In recent years, microarrays and high-throughput RNA sequencing (RNA-Seq) have been applied to examine the transcriptomes of rice exposed to low temperature stress [4, 35,36,37,38]. Cold responsive genes and pathways vary among cold tolerant rice cultivars, although there are some common responses to low temperatures. The photo-thermo sensitive genic male-sterility (PTGMS) rice line is an important component of the two-line hybrid rice system. Many PTGMS rice line studies have focused on the mechanisms underlying the low critical sterility-inducing temperature (CSIT) of the PTGMS line. However, little information is available regarding the molecular responses of PTGMS rice line seedlings to chilling stress.

A novel PTGMS line, Yu17S (spp. indica), possesses high tolerance to chilling stress and CSIT < 23 °C [39]. In this study, Yu17S was crossed with two indica type restorer lines, Huazhan and Minghui63. All F1 hybrids exhibited cold tolerance, moderate plant types, good eating quality, and the potential for high yields and resistance to rice blast. To better understand the mechanisms driving Yu17S cold tolerance during the seedling stage, we investigated the transcriptomic changes in Yu17S seedlings subjected to cold stress using RNA-Seq. Based on our physiological, chemical and transcriptomic data, we found that genes related to carotenoid and ABA biosynthesis, starch degradation, sucrose metabolism and photosynthesis were differentially expressed in cold-stressed Yu17S.

Methods

Plant material and low temperature treatment

The cold susceptible cultivar, MH63 (Minghui63, an indica restorer line) were collected from Sanming Academy of Agricultural Sciences, Sanming, Fuiang, China, and the cold-tolerant PTGMS line Yu17S (an indica cultivar bred by the Chongqing Academy of Agricultural Sciences) was cultivated in Yongchuan (29°23′ N, 105°53′ E) and Lingshui (18°30′ N, 110°01′ E) of China. The seeds of each genotype were grown hydroponically in Yoshida’s culture solution [40] in a growth chamber (MMM, Neuss, Germany) at a constant 26 °C day/night temperature under a 14 h photoperiod (220 μmol photons/m2/s). For the cold treatment, 3-leaf-stage plants were exposed to 4 °C and 24 h illumination. Seedling samples were collected at 0, 2, 6, 12, 24 and 48 h time points during cold stress. After 48 h growth at 4 °C, the plants were transferred to 26 °C for 24 h to assess recovery. Samples were frozen in liquid nitrogen and stored at − 80 °C.

RNA sequencing

A total of 21 Yu17S seedling samples (seven time points, three biological replicates at each time point) were sequenced, and paired-end sequencing was performed by the Novogene Biotechnology Corporation (Beijing, China) using the Illumina Novaseq™ 6000 platform. For each sample, 40–56 million raw reads were obtained (Additional file 1: Table S1). Prior to assembly, low quality reads were removed using FastQC (v0.11.5) [41], and then the clean reads were aligned to the Ensembl reference genome (ftp://ftp.ensemblgenomes.org/pub/plants/release-49/fasta/oryza_sativa/dna/) using HISAT2 software (v2.1.0) [42].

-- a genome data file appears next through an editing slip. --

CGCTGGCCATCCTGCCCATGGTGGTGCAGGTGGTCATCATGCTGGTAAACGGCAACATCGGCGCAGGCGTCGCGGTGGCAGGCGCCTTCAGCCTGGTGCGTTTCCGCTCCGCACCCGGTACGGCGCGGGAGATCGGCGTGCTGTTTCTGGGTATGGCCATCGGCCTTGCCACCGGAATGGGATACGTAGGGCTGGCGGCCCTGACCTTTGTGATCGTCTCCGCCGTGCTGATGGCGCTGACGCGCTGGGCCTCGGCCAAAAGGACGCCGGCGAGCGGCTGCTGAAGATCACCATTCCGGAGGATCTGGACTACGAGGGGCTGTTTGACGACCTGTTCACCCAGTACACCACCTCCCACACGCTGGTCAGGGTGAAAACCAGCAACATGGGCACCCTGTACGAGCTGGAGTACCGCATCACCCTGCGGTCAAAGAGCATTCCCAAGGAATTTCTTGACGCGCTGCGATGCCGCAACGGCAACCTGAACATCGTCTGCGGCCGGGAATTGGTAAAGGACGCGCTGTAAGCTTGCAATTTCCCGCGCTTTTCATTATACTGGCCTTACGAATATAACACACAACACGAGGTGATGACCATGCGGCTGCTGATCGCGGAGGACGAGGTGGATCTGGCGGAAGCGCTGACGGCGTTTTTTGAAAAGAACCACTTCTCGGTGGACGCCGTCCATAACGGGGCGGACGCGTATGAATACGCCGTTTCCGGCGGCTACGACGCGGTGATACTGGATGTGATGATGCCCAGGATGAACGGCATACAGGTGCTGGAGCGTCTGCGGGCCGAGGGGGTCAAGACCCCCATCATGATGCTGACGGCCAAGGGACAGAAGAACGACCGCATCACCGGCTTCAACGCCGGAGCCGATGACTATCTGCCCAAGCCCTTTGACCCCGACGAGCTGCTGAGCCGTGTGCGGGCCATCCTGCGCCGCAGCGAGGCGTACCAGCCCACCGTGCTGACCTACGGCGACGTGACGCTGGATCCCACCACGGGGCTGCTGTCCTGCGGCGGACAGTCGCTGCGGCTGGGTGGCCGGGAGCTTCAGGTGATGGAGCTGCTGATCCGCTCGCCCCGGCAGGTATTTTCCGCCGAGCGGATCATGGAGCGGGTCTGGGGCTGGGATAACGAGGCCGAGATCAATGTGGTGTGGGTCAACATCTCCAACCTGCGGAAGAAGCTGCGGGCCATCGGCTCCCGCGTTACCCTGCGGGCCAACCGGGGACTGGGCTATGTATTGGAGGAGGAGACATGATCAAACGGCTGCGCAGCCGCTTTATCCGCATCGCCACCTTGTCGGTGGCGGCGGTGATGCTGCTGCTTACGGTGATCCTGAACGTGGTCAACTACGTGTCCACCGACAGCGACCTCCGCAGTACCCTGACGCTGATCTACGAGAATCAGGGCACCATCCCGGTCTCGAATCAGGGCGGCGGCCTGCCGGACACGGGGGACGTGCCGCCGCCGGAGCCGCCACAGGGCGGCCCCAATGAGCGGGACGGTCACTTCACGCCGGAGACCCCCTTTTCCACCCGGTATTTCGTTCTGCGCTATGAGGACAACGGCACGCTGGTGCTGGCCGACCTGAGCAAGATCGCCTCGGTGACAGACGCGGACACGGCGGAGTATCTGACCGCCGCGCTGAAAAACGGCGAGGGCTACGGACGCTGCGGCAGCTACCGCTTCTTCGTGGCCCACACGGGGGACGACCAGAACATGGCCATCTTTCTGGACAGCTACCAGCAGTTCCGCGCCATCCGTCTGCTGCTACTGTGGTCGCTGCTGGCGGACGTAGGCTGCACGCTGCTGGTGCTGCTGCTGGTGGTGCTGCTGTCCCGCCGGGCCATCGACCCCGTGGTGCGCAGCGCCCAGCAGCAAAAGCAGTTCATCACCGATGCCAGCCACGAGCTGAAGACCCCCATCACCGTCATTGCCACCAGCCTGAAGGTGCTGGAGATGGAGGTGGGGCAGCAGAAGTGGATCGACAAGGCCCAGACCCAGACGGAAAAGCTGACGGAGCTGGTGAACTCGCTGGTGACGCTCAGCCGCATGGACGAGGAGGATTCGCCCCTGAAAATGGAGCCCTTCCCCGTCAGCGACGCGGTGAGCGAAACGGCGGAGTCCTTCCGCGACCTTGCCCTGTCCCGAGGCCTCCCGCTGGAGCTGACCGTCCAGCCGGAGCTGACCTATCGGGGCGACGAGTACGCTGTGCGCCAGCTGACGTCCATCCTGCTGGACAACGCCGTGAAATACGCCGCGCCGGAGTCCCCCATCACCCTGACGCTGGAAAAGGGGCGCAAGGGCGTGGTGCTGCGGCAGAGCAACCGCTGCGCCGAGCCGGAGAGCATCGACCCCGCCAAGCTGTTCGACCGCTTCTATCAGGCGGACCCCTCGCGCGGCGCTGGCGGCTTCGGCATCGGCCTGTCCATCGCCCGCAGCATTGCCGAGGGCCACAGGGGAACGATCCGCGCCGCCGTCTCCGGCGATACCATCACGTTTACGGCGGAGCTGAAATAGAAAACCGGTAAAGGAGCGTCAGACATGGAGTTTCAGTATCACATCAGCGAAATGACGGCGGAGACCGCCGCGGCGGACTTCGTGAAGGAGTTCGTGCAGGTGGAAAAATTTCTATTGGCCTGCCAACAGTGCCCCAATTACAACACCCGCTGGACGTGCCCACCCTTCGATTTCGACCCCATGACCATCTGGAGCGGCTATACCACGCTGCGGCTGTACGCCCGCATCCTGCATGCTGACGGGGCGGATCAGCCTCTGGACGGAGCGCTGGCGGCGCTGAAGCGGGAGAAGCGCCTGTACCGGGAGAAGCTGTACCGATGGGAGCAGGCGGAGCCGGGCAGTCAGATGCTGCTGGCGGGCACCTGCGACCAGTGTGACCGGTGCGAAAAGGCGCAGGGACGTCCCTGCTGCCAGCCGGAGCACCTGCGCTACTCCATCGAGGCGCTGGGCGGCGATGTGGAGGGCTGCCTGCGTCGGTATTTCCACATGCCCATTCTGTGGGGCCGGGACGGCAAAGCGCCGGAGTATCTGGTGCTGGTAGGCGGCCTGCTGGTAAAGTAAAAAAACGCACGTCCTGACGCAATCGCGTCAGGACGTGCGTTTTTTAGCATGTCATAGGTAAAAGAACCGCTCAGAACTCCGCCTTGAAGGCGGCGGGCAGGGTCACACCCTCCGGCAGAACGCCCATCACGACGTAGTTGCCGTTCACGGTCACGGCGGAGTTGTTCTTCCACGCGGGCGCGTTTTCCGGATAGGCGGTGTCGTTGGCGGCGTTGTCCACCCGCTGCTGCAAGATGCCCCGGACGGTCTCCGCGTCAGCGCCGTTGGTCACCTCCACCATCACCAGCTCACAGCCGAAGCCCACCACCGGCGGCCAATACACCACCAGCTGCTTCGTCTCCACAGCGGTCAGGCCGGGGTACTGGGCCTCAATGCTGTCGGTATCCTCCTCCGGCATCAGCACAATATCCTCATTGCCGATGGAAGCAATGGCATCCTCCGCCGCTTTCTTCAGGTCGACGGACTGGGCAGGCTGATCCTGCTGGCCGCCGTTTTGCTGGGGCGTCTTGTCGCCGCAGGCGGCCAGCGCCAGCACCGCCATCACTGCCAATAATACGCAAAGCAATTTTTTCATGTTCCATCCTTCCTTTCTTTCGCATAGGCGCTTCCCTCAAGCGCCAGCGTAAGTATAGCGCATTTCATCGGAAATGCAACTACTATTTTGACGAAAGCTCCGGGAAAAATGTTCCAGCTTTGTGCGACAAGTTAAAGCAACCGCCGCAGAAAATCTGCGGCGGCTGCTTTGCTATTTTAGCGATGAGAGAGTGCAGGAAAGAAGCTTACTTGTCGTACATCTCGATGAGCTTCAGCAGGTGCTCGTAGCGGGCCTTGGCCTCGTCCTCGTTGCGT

The transcriptomes of all samples were merged to reconstruct a comprehensive transcriptome using Perl scripts. From the reconstructed transcriptome, the mRNA expression levels were calculated by determining the fragments per kilobase of exon per million fragments mapped (FPKM) for each transcript using the R package Rsubread v1.22.2 [43]. Genes were deemed to be differentially expressed if transcripts exhibited a log2 fold-change > 1 or < − 1 and P < 0.05; this was calculated using the R package edgeR [44]. Furthermore, only differentially expressed genes (DEGs) with FPKM values ≥10 were analyzed (Additional file 2: Table S2). The molecular function and biological process gene ontology (GO) terms associated with DEGs were determined using agriGO (http://bioinfo.cau.edu.cn/agriGO/index.php), with the P-value parameter set to < 0.05. Enriched pathways associated with the DEGs were analyzed using the R package ClusterProfiler.

Quantitative real-time PCR analysis

Quantitative real-time PCR (qRT-PCR) was performed to confirm the expression profiles of cold-responsive genes identified in RNA-seq. Total RNA was extracted from samples using TRIzol reagent (Invitrogen, Carlsbad, CA, US) and purified using RNase-Free DNase I (Roche, Basel, Switzerland). RNA was quantified using the NanoDrop ND-1000 (Thermo Scientific, Waltham, MA, USA). The first-strand cDNA was generated from 1 μg total RNA using M-MLV reverse transcriptase (Promega, Madison, WI, US), and qRT-PCR was performed on the BIO-RADCFX96 Real Time System (Bio-Rad Laboratories, Hercules, CA, US) using a SYBR green PCR kit (DRR041A, TaKaRa, Shiga, Japan). Primer sequences are listed in Additional file 3: Table S3. The relative gene expression levels were calculated using the 2ΔΔCT method with normalization to the level of ACTIN 1 (OsAct1; LOC_Os05g36290) [45, 46]. Three independent experiments were performed for the qRT-PCR analysis.